A Site For. Sore Backs
    Pushing and pulling
 
     

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Pushing and pulling can contribute to lower back disorders, or cause strains in muscles and tendons. Avoid problems by doing this:

  • Keep your shoulder, hip and ankles in line, get the power from your legs.
  • Grip objects at elbow height.
  • Don't exert yourself to the maximum, get help if you need it.
  • Watch out for sudden changes of resistance.
  • Limit force requirements with machines, maintenance.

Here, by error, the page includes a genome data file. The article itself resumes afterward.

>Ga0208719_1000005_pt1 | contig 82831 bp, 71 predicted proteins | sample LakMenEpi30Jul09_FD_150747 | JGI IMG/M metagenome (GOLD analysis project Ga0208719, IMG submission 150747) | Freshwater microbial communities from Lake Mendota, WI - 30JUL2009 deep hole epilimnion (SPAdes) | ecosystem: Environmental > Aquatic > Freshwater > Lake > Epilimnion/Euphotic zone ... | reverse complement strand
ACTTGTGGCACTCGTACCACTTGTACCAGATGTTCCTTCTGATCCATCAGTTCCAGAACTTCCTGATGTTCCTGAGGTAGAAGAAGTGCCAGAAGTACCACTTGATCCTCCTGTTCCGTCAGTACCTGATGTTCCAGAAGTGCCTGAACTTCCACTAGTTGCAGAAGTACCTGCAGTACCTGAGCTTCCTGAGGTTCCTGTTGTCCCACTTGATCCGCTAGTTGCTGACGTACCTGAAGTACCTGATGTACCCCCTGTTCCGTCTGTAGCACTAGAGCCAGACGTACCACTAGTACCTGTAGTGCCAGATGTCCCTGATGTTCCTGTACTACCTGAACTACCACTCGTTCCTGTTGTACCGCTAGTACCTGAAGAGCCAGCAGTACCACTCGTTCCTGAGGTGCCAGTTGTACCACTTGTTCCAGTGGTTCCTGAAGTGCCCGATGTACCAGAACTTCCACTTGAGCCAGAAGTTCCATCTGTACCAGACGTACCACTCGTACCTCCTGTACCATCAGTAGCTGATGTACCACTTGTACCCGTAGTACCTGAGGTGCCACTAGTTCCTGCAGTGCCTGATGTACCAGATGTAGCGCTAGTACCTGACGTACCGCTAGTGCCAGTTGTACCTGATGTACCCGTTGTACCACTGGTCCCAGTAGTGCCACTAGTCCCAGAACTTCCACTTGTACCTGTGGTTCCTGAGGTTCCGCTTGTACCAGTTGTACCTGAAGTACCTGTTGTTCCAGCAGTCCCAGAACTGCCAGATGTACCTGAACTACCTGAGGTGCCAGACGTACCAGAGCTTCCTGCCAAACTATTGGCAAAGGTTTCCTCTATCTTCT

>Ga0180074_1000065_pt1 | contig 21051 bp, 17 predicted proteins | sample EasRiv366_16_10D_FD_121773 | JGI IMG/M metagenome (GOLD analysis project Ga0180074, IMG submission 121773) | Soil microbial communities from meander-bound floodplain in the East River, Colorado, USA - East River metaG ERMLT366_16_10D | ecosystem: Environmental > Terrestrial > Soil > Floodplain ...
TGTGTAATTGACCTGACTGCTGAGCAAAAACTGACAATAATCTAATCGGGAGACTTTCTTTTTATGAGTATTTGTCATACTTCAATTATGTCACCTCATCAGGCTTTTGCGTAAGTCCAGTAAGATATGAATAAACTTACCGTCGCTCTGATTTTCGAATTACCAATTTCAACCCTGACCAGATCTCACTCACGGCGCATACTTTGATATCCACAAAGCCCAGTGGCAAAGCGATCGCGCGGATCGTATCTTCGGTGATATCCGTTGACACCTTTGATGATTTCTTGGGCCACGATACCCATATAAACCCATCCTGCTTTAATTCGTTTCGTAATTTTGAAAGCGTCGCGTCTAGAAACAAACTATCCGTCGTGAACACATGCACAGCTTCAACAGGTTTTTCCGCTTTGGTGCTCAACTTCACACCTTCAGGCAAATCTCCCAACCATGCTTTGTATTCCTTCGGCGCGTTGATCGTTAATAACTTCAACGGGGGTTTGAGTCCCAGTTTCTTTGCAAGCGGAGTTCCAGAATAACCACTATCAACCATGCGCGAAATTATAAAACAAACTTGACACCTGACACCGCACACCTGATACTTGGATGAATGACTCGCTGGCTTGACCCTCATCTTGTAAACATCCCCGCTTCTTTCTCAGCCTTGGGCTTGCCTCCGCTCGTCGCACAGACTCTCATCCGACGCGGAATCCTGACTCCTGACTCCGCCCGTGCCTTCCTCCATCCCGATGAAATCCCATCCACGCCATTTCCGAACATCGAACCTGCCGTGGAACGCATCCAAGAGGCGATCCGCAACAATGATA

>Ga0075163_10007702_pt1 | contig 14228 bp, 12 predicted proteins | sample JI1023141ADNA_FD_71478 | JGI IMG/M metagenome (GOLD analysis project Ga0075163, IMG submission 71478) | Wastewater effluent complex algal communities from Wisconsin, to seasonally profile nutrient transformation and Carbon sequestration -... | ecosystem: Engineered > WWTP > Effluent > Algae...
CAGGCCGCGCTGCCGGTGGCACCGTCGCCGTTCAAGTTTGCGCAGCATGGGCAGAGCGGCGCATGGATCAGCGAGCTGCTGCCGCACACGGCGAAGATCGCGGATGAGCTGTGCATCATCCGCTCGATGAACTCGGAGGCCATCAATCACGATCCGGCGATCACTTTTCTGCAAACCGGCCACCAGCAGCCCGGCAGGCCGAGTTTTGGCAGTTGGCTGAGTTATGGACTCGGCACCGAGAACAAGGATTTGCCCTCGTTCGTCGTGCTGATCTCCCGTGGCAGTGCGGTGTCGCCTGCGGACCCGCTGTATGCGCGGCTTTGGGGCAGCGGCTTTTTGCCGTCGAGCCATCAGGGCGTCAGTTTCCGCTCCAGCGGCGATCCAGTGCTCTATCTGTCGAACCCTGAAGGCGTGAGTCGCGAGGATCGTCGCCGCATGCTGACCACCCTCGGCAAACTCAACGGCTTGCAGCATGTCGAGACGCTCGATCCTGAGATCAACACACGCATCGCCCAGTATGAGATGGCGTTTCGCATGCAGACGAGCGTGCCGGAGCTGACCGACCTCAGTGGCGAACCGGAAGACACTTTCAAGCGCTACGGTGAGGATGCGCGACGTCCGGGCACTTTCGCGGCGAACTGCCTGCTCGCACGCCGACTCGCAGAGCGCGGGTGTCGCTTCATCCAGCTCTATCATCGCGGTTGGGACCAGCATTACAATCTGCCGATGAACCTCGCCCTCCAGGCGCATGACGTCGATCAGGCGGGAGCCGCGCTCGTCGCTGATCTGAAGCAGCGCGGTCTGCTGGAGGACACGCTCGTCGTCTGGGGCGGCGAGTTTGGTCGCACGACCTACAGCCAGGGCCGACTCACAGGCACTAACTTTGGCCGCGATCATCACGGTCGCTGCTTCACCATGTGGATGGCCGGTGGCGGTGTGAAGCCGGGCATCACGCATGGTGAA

• Plan for the stopping the movement.

The guideline figure for starting or stopping the load is a force of about 25kg for men and 17kg for women. The guideline figure for keeping the load in motion is a force of about 10 kg for men and 6.5 kg for women. It is assumed that the force is applied with the hands between knuckle and shoulder height and if this is not possible the guideline figures may need to be reduced. No specific limit is intended as to the distance over which the load is pushed or pulled provided there are adequate opportunities for rest or recovery.

Reduce effort in stopping the load

Know where the load needs to stop, and slow down gradually.

Pushing vs. pulling

Pushing loads is preferable to pulling because it involves less work by the muscles of the lower back and generally allows better visibility.

 
 
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